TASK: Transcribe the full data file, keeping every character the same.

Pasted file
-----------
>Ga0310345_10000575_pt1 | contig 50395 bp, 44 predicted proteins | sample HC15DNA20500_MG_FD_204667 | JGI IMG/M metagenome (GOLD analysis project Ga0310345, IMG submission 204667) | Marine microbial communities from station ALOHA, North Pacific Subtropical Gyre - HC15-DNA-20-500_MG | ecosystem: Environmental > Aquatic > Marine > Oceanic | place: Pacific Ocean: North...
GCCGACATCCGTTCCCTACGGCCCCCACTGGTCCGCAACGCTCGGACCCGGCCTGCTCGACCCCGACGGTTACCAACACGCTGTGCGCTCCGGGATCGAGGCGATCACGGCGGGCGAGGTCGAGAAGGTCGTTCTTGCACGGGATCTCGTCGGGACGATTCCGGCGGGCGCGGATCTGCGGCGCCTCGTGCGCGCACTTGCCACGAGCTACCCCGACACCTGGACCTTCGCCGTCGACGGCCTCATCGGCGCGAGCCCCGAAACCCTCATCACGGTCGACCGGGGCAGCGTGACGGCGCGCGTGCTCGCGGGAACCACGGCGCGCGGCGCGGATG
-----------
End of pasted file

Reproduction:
>Ga0310345_10000575_pt1 | contig 50395 bp, 44 predicted proteins | sample HC15DNA20500_MG_FD_204667 | JGI IMG/M metagenome (GOLD analysis project Ga0310345, IMG submission 204667) | Marine microbial communities from station ALOHA, North Pacific Subtropical Gyre - HC15-DNA-20-500_MG | ecosystem: Environmental > Aquatic > Marine > Oceanic | place: Pacific Ocean: North...
GCCGACATCCGTTCCCTACGGCCCCCACTGGTCCGCAACGCTCGGACCCGGCCTGCTCGACCCCGACGGTTACCAACACGCTGTGCGCTCCGGGATCGAGGCGATCACGGCGGGCGAGGTCGAGAAGGTCGTTCTTGCACGGGATCTCGTCGGGACGATTCCGGCGGGCGCGGATCTGCGGCGCCTCGTGCGCGCACTTGCCACGAGCTACCCCGACACCTGGACCTTCGCCGTCGACGGCCTCATCGGCGCGAGCCCCGAAACCCTCATCACGGTCGACCGGGGCAGCGTGACGGCGCGCGTGCTCGCGGGAACCACGGCGCGCGGCGCGGATG